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Dove to Launch North American Spa Concept

Dove?s "Real Beauty" campaign is going brick-and-mortar in North America with the introduction of Dove Spa in Canada next month.

Dove’s “Real Beauty” campaign is going brick-and-mortar in North America with the introduction of Dove Spa in Canada next month.

The first Dove Spa is slated to open on Oct. 15 in Oakville, Ontario. Fay Chapple, managing director of Dove Spa Canada, said that plans call for 50-plus Dove Spas to open across the country over the next five years. The 2,600- to 3,000-square-foot locations are ideally placed in bustling town centers or on prime suburban roads, she said.

Dove Spa’s theory is that women are attracted to a personal approach at spas characterized by customizable treatments intended to address their true concerns. In Canada, Dove Spa is owned and managed by Spa & Salon Canada DS Inc., a division of Spa & Salon International.

“At Dove Spa our philosophy is simple — we want to celebrate the beauty of real women and do everything we can to help [them] look and feel great,” said Chapple.

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Each client is offered a two-step treatment diagnosis during which a Dove Spa therapist finds out about a client’s feelings, expectations and lifestyle, and then conducts a skin test with a dermascope machine to measure oil, elasticity and pigmentation. After the diagnosis, services ranging from facials and body treatments to holistic therapies and massage are designed for the client.

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The Dove Spa Professional skin care portfolio contains eight collections for both face and body that can be tailored for skin types and needs. The manufacturing firm Creative Outsourcing Solutions International developed the skin care products for Dove Spa. Other brands featured at Dove Spa in Canada are SpaRitual for nail care, St. Tropez for sunless tanning and I Nuovi for makeup.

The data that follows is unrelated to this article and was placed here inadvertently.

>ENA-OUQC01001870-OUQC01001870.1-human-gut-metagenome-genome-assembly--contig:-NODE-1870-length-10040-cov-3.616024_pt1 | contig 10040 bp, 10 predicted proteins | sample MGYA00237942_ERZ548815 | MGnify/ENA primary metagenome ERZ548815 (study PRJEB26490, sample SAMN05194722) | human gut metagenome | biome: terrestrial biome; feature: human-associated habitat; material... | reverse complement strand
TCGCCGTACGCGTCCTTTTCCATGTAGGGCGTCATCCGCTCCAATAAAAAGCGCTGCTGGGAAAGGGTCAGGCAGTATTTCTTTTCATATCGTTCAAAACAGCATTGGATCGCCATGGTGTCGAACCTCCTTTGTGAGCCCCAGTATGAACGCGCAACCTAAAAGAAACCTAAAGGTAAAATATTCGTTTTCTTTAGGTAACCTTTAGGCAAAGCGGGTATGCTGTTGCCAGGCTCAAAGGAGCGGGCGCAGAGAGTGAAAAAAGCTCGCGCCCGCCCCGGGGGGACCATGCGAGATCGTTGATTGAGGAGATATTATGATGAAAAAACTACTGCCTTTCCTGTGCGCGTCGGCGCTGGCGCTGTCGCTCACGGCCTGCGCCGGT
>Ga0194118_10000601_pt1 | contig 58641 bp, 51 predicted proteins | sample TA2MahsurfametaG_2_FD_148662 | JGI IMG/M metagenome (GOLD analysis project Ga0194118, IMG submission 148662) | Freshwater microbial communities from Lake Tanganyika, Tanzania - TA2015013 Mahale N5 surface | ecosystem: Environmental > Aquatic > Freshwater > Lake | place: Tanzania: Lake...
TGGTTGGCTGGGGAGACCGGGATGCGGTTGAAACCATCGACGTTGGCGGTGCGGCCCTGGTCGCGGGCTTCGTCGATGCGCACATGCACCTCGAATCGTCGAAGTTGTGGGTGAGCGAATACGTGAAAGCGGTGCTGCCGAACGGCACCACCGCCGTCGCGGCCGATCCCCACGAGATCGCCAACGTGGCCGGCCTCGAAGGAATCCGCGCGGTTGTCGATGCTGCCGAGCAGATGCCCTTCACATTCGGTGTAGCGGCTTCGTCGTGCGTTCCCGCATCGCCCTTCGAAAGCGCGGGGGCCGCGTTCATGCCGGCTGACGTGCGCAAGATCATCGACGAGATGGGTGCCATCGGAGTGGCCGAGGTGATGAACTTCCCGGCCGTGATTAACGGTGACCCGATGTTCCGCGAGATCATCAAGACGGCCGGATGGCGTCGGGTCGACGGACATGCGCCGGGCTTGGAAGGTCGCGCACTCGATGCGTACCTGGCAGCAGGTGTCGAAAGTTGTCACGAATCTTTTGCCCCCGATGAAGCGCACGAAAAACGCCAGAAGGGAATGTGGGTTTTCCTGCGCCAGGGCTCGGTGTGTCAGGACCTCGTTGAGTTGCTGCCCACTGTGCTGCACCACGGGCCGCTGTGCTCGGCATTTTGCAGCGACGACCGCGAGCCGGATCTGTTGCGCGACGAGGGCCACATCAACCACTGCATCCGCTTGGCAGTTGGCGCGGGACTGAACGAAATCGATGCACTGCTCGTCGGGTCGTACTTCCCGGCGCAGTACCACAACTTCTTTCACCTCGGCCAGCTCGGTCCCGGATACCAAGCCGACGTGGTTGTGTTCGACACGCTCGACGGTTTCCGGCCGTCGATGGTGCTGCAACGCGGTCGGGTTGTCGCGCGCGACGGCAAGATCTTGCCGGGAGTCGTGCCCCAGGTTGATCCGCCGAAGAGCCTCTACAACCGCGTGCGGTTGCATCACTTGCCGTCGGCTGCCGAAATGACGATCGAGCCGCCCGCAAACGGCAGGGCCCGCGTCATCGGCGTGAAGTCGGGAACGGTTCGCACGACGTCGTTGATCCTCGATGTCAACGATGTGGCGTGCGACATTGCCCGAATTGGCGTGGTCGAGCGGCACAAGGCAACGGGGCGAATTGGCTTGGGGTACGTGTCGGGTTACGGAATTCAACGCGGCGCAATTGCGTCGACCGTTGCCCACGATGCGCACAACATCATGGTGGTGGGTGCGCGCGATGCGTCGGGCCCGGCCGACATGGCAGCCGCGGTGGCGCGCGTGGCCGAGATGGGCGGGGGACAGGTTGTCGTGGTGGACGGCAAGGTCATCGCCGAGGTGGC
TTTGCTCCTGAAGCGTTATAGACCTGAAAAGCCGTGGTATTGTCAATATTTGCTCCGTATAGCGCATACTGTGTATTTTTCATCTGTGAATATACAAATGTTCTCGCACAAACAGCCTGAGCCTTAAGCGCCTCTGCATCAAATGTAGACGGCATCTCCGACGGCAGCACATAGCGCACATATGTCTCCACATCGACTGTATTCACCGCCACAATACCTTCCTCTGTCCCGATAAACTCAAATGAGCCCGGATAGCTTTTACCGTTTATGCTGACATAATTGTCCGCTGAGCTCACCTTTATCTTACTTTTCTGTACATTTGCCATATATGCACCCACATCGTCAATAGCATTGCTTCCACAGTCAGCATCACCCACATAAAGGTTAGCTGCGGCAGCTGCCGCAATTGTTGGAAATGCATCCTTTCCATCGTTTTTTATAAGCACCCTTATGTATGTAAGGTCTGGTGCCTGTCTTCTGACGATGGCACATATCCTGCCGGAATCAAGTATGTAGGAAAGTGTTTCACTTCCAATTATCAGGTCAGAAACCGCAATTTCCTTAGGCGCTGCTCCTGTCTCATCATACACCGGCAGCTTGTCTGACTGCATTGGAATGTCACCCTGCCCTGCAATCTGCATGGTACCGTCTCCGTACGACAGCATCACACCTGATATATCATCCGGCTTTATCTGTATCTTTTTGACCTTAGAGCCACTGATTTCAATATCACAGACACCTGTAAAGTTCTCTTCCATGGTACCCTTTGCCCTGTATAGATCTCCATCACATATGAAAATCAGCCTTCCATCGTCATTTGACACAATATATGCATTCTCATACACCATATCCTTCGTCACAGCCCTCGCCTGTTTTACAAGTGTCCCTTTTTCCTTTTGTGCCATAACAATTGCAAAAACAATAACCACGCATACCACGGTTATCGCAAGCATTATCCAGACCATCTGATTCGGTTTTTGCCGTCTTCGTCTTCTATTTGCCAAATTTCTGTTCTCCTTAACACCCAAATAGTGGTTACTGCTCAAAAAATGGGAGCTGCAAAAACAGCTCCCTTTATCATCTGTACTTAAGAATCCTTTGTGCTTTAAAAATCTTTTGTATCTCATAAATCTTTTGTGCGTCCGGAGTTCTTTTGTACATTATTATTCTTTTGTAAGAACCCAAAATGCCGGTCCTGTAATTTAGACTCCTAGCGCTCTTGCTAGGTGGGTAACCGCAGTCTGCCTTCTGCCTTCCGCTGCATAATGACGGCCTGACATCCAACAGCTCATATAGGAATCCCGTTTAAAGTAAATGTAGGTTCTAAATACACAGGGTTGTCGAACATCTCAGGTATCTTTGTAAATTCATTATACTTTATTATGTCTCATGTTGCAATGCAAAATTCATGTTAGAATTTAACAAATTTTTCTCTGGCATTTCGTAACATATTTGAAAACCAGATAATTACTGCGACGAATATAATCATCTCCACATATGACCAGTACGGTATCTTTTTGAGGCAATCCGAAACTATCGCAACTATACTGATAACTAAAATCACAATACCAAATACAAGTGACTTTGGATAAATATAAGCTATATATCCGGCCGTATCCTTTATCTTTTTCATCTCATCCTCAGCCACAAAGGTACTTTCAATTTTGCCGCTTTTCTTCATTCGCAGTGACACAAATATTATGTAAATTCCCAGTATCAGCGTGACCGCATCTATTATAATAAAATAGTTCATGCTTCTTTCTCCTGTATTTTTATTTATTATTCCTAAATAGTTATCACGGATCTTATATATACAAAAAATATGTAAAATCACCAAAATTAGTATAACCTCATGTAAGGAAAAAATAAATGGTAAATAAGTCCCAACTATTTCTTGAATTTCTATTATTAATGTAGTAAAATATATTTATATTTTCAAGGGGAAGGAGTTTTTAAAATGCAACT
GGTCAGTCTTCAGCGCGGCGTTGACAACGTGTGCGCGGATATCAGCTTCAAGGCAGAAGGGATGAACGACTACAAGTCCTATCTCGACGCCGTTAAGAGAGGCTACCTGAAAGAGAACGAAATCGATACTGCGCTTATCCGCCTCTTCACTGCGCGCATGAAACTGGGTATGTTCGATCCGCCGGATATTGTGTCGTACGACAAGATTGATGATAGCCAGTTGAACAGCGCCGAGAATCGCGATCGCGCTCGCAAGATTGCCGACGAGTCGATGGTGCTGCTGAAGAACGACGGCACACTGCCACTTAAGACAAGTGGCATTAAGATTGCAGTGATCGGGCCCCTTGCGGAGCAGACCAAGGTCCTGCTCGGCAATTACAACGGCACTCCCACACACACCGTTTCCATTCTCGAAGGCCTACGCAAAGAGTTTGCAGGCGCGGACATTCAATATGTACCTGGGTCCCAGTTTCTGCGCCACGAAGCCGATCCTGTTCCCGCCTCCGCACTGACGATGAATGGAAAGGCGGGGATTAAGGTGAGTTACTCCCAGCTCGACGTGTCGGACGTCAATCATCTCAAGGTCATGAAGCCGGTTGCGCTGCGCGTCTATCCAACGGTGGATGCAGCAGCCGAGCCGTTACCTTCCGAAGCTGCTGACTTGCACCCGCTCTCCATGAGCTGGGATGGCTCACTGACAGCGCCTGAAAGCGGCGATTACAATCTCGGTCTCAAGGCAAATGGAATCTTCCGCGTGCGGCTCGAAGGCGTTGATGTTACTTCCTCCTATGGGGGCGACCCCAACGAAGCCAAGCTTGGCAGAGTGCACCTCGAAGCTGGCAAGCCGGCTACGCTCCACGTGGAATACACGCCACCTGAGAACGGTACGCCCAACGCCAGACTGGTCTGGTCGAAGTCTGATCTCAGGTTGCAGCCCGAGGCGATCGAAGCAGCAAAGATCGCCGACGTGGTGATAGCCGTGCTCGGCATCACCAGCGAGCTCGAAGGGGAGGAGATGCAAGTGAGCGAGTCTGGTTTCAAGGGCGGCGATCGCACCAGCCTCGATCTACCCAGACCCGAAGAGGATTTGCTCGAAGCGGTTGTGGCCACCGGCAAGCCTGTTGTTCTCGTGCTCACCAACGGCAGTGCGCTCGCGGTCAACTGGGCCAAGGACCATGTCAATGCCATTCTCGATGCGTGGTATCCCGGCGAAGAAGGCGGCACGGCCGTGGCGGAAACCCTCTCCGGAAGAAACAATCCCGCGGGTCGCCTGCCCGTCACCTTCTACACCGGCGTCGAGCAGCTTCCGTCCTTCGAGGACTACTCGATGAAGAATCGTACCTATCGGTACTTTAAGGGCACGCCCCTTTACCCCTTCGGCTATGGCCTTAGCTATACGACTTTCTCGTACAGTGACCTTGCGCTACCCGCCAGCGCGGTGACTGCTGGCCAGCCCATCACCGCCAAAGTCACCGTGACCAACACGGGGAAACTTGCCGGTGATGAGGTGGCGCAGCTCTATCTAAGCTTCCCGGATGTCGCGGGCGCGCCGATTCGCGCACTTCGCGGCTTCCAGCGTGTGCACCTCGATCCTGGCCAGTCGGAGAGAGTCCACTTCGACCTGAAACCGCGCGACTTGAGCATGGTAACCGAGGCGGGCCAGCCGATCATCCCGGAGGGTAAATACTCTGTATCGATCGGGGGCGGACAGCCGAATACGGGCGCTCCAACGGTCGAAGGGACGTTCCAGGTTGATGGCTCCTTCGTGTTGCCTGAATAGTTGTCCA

The Dove Spa Canada aesthetic is clean and neutral, with light flooring and white being a prominent color. Ramsin Khachi, a principal at Khachi Design Group and Khachi Interiors in Ontario, created the design.

Dove Spa will offer facials priced between $75 and $110 and body treatments like exfoliation, mud wraps and aroma massage for $50 to $130. Manicures and pedicures will range in price from $30 to $65 and waxing will run from $15 to $85.

The Dove Spa concept has been vetted in the U.K., where a day spa was launched in spring 2006 and has expanded to 15 units. The expectation is that the U.K. chain of Dove Spas could grow to 100 units, said sources. Dove Spa operations in the U.K. are controlled under a licensing agreement by Serve Health & Beauty, the owner of the largest chain of beauty salons in the country named re-aqua. Unilever Ventures, a venture capital firm backed by Unilever that is managed independently, has provided investment.

Dove’s parent company, Unilever, initially conjured up the Dove Spa concept roughly six years ago as a vehicle to further promote its “Real Beauty” campaign, which features ads with women who were not models and who are of all sizes and shapes, and to capture spa goers that the message appealed to. Although the U.S. had been considered a target for Dove Spa, the decision was made that the most appropriate country to kick off Dove Spa was the U.K. because there was room in the middle market for a new spa outlet. Canada is viewed as strong for Dove Spa because the $1 billion spa industry there has been increasing 17 percent annually, the company said. The Dove brand also ranks among the top two health and beauty masterbrands in Canada.

In the U.K., the Dove Spa has reported that 30 percent of revenue is generated from retail and 70 percent via services. Also in the U.K., Creative Outsourcing Solutions International has disclosed that the Dove Spa products were 50 percent ahead of budget in their first week of sales, a figure that indicated the Dove Spa brand was resonating and spurring spa product purchases.